June 13, 2012
Obama's Spending and the Dog That Didn't BarkBy Greg Richards
Sometimes the most important thing to notice is a void.
In the case of spending by the Obama administration, the "dog that didn't bark" is the U.S. Senate, which has refused to pass a budget since 2009. Why would the Senate, with their guy in the White House, do this, or, as with the dog in the night, not do it? Therein lies a tale.
First, let's look at the spending of the Obama administration:
This table looks pretty bland. Let's see what federal spending as a percent of GDP looks like in perspective -- on a chart which shows spending since the Eisenhower administration (the first post-Korean War administration):
Oops! See the problem?
Under Obama, federal spending has surged to unprecedented levels as a proportion of GDP! And since 100% is all there is of the pie, if the federal government takes proportionately more, the private sector accounts for proportionately less, and it is the private sector which is the wealth-generating part of the economy -- the part which carries the load of government and generates our standard of living. Spending got almost this high during the Reagan administration, but then there was a policy to bring it back down which was ultimately successful. There is no such policy now. The Obama administration is not even recognizing, at least publicly, that spending has increased as it has!
How did this surge in spending happen?
While the spending shown in the chart is not entirely due to Obama because part of it represents increased claims on the federal entitlements programs, a lot of it is.
In 2009, after Obama came into office, two spending bills were passed by the Democrat-controlled Congress:
In addition to this, TARP from the Bush administration had authorized $700 billion to rescue the financial system. While the $410-billion bill was for "normal" government spending, it layered on more spending than the original Bush proposals for the same government functions. The other two -- the stimulus and TARP -- were "temporary" spending.
Stimulus + TARP = $1.5 trillion. Since not all TARP was spent, and perhaps not all the stimulus bill was spent in a single fiscal year, let's round this down to $1 trillion in "temporary" spending as it would appear in the budget.
But where, in the Table above, is the reduction in spending by the $1 trillion of "temporary" spending? I.e., the logic of "temporary" spending is that it occurs and then it stops, like a deer moving through a python. And herein very likely is the reason for the Senate's dereliction of its duty to pass a budget for each fiscal year. The conclusion an observer draws is the Senate wants this estimated $1 trillion of "temporary" spending to be added to the permanent budget baseline by stealth.
Which brings up a Washington concept called the current services budget. Stick with us here; this is important.
In the 1974 Budget Act, Congress slipped this concept into the budgeting process. What it means is this: spending in the next fiscal year that supports all the programs -- the current services -- in the current fiscal year is automatic: it is the baseline.
Think about that for a second. The "no change in spending" condition in Washingtonese means that if, for instance, there are more claimants to a service such as Social Security or Medicare, that is "no change." It also means that all the expenditures to maintain current services represent "no change." That is, the promotions, pay increases, adjustments for inflation to maintain current services represent "no change."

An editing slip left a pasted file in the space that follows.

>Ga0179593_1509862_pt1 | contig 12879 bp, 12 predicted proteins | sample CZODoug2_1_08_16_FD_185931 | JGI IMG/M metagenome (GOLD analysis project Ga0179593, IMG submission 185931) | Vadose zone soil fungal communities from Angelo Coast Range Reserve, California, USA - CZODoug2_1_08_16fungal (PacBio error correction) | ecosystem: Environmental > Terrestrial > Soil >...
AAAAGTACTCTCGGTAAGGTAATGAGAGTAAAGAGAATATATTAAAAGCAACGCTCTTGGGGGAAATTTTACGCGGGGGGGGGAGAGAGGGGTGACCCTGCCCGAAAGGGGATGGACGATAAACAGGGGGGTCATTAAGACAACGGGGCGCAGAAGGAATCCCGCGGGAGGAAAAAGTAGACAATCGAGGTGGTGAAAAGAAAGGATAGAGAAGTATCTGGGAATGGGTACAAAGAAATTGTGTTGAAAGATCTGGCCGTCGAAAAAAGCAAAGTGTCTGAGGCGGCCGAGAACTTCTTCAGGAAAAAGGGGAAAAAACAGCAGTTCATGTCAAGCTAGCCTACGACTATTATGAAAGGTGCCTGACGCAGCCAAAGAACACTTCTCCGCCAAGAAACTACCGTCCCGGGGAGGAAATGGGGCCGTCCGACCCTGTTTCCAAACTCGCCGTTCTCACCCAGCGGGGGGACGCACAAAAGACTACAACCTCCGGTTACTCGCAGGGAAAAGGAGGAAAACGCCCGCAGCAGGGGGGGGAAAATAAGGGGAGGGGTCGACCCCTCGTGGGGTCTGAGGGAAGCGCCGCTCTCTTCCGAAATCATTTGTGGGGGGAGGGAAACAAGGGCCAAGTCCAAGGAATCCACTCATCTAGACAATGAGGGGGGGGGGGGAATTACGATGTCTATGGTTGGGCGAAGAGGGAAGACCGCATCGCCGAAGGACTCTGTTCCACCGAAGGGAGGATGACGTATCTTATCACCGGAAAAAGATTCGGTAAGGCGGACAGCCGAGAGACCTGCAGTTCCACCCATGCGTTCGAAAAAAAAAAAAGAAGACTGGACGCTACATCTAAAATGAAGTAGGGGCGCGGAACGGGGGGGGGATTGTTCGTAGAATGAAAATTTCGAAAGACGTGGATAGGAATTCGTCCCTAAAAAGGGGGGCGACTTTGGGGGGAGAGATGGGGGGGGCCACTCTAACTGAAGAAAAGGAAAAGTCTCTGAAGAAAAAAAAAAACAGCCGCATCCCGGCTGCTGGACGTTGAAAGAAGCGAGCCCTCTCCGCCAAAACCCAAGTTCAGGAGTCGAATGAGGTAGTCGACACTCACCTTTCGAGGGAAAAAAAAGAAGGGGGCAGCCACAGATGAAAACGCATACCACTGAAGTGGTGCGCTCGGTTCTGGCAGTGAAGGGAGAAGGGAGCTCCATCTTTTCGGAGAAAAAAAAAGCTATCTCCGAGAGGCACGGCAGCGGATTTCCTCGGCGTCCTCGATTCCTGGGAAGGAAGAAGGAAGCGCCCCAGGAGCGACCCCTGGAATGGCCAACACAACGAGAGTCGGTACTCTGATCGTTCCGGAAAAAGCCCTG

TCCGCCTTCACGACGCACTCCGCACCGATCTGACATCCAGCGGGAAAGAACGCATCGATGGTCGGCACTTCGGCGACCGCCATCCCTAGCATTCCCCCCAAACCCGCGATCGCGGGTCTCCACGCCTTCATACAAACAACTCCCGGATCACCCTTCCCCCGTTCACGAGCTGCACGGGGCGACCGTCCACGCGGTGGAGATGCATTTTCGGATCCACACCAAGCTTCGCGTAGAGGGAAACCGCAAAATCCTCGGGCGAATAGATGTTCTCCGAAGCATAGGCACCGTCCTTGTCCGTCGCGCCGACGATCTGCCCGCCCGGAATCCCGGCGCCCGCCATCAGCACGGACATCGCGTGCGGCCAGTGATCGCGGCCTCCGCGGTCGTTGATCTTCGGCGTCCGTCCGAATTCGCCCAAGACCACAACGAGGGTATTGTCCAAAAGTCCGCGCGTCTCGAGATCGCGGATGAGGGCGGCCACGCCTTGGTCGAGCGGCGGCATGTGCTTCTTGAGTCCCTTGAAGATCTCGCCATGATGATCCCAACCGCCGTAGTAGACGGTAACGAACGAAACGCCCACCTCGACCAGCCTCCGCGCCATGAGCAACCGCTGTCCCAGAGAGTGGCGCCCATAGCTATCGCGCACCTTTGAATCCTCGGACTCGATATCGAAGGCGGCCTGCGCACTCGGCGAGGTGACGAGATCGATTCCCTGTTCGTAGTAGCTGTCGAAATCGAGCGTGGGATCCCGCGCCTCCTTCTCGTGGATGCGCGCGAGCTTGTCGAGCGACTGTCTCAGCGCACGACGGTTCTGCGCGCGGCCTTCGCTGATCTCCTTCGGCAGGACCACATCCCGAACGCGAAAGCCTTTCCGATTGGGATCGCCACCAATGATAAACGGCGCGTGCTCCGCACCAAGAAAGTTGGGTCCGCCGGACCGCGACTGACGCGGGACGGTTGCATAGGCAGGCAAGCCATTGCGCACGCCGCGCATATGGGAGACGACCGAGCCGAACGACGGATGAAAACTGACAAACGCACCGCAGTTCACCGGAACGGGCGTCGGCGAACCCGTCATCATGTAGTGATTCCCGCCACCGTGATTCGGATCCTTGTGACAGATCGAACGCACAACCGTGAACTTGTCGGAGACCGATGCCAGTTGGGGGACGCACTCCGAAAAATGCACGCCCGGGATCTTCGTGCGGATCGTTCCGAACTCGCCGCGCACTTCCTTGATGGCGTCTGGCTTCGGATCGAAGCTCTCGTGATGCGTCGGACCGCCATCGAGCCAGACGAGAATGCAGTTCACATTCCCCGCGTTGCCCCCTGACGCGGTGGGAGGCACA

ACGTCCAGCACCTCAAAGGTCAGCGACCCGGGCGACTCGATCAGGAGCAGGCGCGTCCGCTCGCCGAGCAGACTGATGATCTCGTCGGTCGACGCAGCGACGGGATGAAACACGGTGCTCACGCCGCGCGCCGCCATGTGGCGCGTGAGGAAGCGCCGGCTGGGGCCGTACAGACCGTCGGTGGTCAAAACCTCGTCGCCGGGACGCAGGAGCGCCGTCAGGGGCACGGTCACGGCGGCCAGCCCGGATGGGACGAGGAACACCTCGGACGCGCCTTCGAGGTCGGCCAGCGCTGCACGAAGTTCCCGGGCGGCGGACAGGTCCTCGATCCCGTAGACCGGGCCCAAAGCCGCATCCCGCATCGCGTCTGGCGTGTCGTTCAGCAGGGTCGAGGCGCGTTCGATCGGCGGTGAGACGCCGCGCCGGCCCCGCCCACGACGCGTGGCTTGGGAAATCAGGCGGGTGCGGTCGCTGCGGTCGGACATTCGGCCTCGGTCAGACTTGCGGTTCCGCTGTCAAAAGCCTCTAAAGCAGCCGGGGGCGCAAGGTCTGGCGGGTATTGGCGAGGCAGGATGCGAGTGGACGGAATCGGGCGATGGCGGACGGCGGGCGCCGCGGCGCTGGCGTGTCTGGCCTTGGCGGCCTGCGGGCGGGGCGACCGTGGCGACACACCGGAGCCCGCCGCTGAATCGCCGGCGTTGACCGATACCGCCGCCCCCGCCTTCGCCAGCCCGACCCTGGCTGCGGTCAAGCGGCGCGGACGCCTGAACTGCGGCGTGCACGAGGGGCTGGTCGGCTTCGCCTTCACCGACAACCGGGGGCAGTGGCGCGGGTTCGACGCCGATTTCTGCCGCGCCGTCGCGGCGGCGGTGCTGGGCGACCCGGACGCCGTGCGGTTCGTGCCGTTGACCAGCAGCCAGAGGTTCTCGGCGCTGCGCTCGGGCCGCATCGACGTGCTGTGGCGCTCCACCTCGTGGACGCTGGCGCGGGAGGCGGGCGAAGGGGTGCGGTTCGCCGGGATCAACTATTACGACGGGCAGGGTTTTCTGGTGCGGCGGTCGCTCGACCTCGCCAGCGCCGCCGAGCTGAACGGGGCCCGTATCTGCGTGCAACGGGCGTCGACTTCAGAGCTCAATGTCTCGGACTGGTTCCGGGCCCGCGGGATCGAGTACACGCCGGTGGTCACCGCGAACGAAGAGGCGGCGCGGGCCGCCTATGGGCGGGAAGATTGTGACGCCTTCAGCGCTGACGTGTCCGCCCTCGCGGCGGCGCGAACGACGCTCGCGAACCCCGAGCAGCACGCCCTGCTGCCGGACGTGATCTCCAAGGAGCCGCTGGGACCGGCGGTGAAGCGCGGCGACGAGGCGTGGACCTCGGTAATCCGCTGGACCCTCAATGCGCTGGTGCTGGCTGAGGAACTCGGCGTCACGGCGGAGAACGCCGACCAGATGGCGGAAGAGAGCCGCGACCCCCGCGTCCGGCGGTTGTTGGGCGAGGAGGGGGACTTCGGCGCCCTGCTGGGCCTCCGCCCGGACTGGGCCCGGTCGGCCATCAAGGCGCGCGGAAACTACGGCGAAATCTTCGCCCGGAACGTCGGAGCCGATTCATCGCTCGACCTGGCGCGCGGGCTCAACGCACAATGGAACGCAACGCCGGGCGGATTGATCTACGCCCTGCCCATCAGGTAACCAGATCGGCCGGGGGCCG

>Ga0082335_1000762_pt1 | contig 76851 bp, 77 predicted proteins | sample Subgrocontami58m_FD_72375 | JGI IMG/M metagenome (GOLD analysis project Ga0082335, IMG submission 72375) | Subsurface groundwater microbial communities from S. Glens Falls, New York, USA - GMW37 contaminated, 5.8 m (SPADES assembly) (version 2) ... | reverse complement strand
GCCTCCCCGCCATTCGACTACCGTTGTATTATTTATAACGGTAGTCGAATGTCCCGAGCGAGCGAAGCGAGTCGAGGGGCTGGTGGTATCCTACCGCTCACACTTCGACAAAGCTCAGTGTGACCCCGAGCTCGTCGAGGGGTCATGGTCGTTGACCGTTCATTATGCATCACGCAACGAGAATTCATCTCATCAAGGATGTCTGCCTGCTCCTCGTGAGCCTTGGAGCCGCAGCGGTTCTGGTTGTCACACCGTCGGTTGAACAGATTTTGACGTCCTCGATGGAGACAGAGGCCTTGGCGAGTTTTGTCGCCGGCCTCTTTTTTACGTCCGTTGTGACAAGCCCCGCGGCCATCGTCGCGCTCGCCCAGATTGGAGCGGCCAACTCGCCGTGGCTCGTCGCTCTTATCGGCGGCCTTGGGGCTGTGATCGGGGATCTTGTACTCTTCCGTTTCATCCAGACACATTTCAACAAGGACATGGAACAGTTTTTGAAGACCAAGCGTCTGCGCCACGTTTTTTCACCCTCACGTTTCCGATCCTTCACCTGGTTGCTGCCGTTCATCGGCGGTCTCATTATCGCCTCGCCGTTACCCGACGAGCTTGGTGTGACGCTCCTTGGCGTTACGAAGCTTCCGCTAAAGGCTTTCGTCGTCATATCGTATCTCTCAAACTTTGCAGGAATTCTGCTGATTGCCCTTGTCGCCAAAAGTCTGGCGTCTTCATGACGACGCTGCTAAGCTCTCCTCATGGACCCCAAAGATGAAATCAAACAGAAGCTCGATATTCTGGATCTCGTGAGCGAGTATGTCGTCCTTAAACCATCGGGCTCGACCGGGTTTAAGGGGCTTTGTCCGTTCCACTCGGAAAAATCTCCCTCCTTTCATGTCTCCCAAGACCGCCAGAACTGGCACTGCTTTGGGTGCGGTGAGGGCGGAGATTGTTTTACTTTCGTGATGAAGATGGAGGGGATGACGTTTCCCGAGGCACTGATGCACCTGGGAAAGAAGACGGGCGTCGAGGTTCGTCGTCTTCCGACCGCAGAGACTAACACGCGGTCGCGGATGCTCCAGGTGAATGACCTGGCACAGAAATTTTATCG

Why is this important? Because the method for financing the government without a budget is a "continuing resolution." And a continuing resolution is used to maintain current services.
Bottom line? If the Senate blocks the budget process, which it has for the last three fiscal years, then current levels of spending, even if initially "temporary," as was the intent with the stimulus bill and with TARP, get folded into government operations. And, presto, government spending has increased by 4%-5% of GDP without anybody ever (a) having proposed it (the president) or (b) having voted for it (Congress, but it is the Democrat Senate which has blocked the process).
What this has also meant is shown in Column 5 of the Table. The deficit has exploded to 9%-10% of GDP without solving any of our budget problems! Prior deficits in our history can be thought of as "rounding processes" -- increments added to the budget to make it balance. But these deficits at 9%-10% of GDP are different -- now whole programs, whole departments of the government, are being supported by borrowing. And the Obama administration has no plans to change this!
The Democrats want to duck responsibility for this condition of the budget. The president could be running as "the 25% man." He could be saying, "This is my spending; this is what I believe in; this is what you are getting if you vote for me -- a big increase in the take of the federal government from the economy." But is he running this way? No! He is hoping that nobody will notice what is happening, and he is being helped by articles on the web saying he is the most frugal president since Eisenhower!
The numbers tell a different story. The Democrat-controlled Senate is hoping that the country does not hear this story, and that is why it is not barking. Suppose that it had been proposed we double defense spending, which is equivalent to the increase in spending shown on the chart. Do you think the dog would be barking then? But what do we hear? Silence.
What is it that the Senate dog is familiar with and not barking at? Stealth socialism.
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